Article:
My story of abuse began when I was 19, in the winter of 2008. I had no idea at the time. I had never heard of dating abuse and the more we planned for our post-college graduation marriage the more I was able to convince myself that everything was fine.
It began with verbal abuse. Manipulation. The unwelcome physical contact. The sexual taunting. The controlling behavior. Then the blatant disregard for my cries of “no, stop!”
What I believed about sex and abstaining from it back then was very skewed. In my teens I had bought into the lies of purity culture which told me that my virginity was the ultimate determining factor in my worth. If I did anything sexual – if I went “too far” (whatever that might mean) – my value would decrease, even if what happened was unwanted. Premarital sexual actions made a girl like me undesirable. So, when he pushed boundaries, I blamed myself and began to believe that my worth was steadily decreasing. I was well on my way to becoming damaged goods and, when he told me that no one else would love me, I believed him.
The ultimate result of that relationship was a year of suicidal depression and an eating disorder. I disappeared for a year. I wandered through each day, oppressed by psychological weariness, wearing a shell of my real self. I didn’t realize I was being abused, suppressed and humiliated. I didn’t understand that my fragile psyche had an explanation. I thought I was going crazy. He reinforced that belief and told me I just needed to “snap out of it”. And when I finally did realize that I had no reason to remain in such an unhealthy relationship, I was too scared to do anything about it.
When it came, the breakup was messy. I silently carried the burden of guilt, shame, and regret for the next three and a half years. Every time I thought about his touch or his venomous words, I felt sick to my stomach. I felt dirty. The kind of dirt no shower could erase. I carried invisible scars on my mind and soul.
Some of you reading this know too well what that burden feels like. Many of you have been through far worse. You can’t shake it alone. It’s that proverbial cloud hanging over your head. It’s that recurring nightmare; the one that wakes you up in the middle of the night, sweaty and terrified. It’s the voice inside your head reaffirming what your abuser was telling you: “You’re worthless. You’re hopeless. You’ll never get better. You’ll poison all of your relationships. It’s all your fault. I’m the only person who will ever want you. And there’s nothing you can do.”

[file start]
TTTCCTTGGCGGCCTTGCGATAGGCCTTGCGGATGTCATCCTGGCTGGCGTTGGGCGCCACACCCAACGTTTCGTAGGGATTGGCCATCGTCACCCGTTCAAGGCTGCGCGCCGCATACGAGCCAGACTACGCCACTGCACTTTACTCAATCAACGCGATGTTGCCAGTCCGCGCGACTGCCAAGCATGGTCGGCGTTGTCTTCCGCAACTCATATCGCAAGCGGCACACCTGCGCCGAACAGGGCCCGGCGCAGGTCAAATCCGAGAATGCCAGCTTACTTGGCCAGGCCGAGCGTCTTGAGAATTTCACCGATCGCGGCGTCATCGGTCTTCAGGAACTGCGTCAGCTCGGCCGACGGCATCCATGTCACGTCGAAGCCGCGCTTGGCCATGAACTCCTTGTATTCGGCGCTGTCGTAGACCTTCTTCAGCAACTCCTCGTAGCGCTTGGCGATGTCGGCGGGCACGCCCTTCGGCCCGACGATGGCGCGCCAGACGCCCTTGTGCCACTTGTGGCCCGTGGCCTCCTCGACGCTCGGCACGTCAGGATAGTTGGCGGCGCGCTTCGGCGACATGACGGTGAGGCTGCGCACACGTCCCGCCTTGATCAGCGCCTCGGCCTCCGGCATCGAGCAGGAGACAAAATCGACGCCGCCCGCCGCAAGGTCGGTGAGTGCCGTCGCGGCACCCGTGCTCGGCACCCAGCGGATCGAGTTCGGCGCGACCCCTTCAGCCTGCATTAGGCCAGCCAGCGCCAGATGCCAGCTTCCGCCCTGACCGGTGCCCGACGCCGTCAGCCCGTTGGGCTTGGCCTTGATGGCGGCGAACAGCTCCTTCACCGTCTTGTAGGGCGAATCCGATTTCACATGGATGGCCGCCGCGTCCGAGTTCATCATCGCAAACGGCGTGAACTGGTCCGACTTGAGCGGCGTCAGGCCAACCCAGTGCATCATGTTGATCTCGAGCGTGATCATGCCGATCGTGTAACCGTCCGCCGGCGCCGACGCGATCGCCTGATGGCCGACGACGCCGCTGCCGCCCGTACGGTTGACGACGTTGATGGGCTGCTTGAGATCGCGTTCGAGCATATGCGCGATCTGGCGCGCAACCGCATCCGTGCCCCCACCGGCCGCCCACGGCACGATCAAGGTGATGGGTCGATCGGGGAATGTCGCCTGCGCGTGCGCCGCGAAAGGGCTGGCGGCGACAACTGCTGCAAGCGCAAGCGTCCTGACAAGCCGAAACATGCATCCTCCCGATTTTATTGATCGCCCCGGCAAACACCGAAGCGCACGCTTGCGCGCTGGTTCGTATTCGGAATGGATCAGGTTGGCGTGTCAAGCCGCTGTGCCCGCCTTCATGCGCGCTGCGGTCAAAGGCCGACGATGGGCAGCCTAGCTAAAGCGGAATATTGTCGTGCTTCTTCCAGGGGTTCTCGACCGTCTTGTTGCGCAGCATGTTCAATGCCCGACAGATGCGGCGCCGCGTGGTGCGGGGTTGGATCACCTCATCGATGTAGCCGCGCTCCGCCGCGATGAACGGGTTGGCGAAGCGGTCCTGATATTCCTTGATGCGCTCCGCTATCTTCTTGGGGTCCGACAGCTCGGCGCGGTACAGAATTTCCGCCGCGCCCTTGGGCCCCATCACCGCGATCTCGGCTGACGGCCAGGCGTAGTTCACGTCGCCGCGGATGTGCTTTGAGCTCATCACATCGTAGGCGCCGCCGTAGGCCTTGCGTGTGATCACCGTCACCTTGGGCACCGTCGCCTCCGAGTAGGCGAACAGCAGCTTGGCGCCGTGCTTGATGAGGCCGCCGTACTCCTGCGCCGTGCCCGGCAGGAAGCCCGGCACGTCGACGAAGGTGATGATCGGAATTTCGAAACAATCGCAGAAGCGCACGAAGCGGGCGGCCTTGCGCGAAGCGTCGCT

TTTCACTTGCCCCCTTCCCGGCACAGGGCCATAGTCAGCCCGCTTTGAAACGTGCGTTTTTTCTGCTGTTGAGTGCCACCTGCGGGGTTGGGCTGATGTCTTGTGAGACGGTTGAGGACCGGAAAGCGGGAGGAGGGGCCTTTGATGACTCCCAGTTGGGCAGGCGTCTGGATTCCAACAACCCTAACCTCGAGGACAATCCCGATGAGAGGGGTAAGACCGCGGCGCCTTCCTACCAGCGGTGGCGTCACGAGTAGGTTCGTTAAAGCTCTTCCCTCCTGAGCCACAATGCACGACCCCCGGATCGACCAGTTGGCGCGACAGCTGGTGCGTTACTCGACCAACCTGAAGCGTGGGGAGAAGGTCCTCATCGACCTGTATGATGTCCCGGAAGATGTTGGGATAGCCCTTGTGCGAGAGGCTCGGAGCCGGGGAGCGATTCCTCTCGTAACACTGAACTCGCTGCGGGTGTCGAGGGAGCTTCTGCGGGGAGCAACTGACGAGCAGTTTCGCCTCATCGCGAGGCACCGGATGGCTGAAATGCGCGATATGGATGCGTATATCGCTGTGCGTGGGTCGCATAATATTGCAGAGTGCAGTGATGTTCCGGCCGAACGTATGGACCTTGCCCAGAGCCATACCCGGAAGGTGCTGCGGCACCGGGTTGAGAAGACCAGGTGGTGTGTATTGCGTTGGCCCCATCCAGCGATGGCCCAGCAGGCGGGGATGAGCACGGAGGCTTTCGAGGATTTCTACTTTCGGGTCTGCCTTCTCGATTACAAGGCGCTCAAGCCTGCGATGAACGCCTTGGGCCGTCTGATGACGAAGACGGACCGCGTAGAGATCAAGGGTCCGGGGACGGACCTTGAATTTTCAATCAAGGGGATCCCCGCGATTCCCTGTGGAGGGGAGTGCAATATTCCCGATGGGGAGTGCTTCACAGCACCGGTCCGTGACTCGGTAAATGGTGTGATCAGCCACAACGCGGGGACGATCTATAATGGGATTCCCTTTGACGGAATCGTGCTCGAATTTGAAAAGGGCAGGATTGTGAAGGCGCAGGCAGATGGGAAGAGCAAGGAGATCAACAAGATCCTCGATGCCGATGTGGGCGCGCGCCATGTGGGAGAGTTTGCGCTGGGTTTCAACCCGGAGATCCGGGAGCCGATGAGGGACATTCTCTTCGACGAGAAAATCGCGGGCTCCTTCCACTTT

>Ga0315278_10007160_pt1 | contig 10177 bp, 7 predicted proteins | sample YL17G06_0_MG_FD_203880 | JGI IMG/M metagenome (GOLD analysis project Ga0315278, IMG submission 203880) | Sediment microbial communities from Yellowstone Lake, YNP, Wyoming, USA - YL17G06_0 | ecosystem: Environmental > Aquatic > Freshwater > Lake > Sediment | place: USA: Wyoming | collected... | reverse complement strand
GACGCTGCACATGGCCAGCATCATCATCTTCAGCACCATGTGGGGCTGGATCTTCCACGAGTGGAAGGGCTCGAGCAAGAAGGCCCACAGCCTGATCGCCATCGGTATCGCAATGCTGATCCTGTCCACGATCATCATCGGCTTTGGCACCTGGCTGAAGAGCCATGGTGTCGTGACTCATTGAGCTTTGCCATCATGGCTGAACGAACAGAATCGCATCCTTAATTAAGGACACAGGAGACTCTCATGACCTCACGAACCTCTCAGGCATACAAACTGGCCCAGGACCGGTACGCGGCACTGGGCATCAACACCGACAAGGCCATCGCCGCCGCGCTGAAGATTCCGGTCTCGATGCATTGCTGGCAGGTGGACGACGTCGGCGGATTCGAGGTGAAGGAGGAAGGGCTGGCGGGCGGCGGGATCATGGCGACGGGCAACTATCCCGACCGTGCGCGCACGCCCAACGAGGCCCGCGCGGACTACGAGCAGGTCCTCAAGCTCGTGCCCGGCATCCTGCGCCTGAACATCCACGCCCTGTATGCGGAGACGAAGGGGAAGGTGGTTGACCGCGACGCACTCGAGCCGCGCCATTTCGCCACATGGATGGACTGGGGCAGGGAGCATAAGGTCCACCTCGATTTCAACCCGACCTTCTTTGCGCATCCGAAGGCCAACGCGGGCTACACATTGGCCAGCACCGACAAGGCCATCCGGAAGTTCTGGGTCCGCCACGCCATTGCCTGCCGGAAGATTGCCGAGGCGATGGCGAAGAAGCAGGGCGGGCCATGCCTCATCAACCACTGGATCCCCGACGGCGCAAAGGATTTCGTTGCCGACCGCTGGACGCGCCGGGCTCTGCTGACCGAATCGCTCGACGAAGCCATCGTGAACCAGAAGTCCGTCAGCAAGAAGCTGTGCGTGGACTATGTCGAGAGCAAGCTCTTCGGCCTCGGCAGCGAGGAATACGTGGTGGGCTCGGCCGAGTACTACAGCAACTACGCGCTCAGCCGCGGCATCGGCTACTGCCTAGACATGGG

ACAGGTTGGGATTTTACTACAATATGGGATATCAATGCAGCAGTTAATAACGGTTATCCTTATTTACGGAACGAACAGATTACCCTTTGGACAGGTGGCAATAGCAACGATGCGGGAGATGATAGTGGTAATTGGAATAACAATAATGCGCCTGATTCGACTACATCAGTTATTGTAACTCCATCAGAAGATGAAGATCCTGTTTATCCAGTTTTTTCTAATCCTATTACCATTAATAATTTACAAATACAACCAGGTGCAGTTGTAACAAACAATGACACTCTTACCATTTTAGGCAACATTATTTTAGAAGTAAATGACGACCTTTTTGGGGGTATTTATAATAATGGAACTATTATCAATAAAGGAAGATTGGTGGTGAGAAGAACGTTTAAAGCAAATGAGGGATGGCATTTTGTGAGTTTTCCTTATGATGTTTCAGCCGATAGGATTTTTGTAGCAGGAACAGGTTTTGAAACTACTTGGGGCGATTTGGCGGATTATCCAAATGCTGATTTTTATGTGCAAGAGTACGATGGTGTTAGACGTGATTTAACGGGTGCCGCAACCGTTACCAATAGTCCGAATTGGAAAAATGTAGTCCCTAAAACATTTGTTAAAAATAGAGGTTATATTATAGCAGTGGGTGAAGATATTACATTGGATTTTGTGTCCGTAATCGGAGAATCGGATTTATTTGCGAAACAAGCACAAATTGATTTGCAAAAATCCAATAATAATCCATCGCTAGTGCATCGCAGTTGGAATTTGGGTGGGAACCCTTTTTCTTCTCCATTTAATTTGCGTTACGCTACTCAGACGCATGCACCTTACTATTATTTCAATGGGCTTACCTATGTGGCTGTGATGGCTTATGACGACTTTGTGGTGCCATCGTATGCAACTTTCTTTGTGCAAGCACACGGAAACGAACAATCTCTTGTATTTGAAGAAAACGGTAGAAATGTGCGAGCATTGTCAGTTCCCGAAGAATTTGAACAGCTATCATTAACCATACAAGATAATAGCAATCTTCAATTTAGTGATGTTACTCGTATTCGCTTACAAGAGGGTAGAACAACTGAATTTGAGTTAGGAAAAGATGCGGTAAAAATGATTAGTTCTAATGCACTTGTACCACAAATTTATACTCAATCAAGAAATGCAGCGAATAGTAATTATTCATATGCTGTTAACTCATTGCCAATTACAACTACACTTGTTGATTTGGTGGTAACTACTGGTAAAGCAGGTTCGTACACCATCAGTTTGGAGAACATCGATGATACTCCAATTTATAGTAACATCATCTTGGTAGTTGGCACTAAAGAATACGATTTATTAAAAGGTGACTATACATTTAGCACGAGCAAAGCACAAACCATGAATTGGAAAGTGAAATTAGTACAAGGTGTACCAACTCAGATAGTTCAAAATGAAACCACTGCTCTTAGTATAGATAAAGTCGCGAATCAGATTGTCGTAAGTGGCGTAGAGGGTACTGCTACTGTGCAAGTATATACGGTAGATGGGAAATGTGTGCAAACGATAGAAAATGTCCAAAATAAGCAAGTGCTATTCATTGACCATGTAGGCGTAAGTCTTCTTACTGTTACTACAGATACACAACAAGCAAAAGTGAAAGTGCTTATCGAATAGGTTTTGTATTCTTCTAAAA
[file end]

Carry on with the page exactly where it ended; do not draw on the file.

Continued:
Those are lies. Ugly, life-ruining lies. You have great worth. There is hope for healing and health in relationships. And none of the abuse you’ve suffered is your fault.
When I was 21 and still carrying the weight of that relationship, I was living in a new city and attending a new school for my master’s degree. During finals week my first semester, a fellow student suggested we have sex in the back of my car. When I told him “no” he pushed through my winter clothes to wedge his hand between my breasts. When I pulled his hand out, he just grinned and did it again, fondling my left breast before getting out of the car. I was in shock.
I was angry with him but I was far more angry with myself. Was this to be my lot in life? I felt I should have been able to avoid it all together. I told no one. I wrapped the hurt and shame from that incident nice and tight and placed it neatly in the back of my mind, next to the guilt I already had from my college dating relationship. Whenever the memories came back, I suppressed them, convinced it was my fault. It was my job to live with the consequences.